- You make certain to not share your facial creams and makeup with others.
- You should also make certain to wash your hands anytime that you touch your eyes and avoid sharing hand and bath towels.
Do I need treatment for warts on eyelids?
While eyelid warts are harmless and should not affect your vision, they are unsightly and contagious. Most warts on your eyelids will go away after a while on their own, but it may take up to two years before they do. Many people simply do not want to try to outwait filiform warts on their eyelids, instead opting for treatment. Since they are contagious, it is also a good idea to treat them so that you do not spread them to other parts of your body or to your friends or family.
How can warts on eyelids be removed?
Because the skin on your eyelids is very delicate. over-the-counter salicylic acid treatments and other over-the-counter treatments should not be used. If you use these creams, you may cause damage to your eyes and vision.Instead, you will need to go see your doctor for help with removing the warts on your eyelids. To learn about how to remove warts on face, read this article.
Your doctor may do one of several things to remove your eye warts.
He or she may do any of the following:
- Laser surgery.
- Surgical removal by excising them.
- Freezing them off using a freezing agent.
- Electrocautery of the wart.
It is important for you to discuss the potential treatment approach with your doctor so that you can make an informed choice. Treating warts with lasers is normally quite effective and usually does not leave any scars behind. Many doctors cut them off with a sterile pair of surgical scissors or a scalpel. Excision does come with a small risk of scarring, which you will want to discuss with your doctor.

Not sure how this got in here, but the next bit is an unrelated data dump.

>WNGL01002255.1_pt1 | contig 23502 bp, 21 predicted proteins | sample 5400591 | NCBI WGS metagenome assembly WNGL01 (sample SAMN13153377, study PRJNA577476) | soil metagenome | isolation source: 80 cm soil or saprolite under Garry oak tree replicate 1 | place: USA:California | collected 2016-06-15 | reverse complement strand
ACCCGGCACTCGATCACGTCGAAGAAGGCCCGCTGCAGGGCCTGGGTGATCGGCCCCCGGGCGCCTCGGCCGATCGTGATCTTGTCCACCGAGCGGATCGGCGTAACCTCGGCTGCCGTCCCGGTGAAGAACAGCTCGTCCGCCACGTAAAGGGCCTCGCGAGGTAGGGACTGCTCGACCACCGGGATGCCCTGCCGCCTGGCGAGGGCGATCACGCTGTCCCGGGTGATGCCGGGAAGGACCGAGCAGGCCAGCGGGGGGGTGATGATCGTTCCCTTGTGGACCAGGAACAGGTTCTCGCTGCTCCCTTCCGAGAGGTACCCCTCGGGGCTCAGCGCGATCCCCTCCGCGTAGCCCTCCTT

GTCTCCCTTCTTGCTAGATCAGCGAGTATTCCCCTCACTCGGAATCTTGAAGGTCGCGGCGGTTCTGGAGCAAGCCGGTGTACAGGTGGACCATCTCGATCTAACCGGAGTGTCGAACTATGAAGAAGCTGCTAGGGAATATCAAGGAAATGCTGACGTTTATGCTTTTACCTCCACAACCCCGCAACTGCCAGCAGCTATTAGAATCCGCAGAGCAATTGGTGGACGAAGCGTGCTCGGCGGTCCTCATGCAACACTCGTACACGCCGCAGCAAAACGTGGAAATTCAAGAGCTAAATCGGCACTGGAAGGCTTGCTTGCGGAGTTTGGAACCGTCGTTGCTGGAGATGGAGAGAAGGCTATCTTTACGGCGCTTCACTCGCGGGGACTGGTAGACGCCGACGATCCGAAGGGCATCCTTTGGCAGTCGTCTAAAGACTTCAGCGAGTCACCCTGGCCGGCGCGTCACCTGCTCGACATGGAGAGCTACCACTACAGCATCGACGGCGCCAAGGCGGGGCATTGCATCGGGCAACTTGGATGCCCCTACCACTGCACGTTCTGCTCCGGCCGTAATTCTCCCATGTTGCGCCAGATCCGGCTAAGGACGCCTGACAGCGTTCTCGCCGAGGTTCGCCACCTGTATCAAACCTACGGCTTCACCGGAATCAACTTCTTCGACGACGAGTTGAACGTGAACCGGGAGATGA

Freezing agents such as liquid nitrogen may also be used, but they may also leave small scars behind. Finally, electrocautery of your wart may be performed by your doctor. This involves using an electric current to burn off the wart, and it may cause scarring.
Your doctor should be able to tell you which is the best option for you as well as what the potential for scarring might be for you. He or she may also recommend that you apply aloe vera gel to the wart in order to help speed the healing process after you have removed it.
While some people may tell you to rely on homeopathic remedies at home, including:
It is never a good idea for you to try these remedies with the proximity to your eyes. You may not get a correct concentration, and if you accidentally get some of these substances in your eyes, you may permanently damage your vision.
Eyelid warts are annoying and ugly. Fortunately, you can have them removed with the help of your doctor. While they will eventually go away on their own, most people choose to have them removed rather than to try to outwait them because they may stay for several months or even up to two years.
They are very contagious and are easily spread to others, so you should not share your facial products, hand towels or bath towels with your friends or family to prevent them from contracting warts. You should also make certain to wash your hands promptly if you touch your eyelid wart. After you have your doctor remove your eyelid wart, you can regain the blemish-free eyelids that you want. Even if a scar is left behind, it should be very small and almost unnoticeable, making treatment a good choice.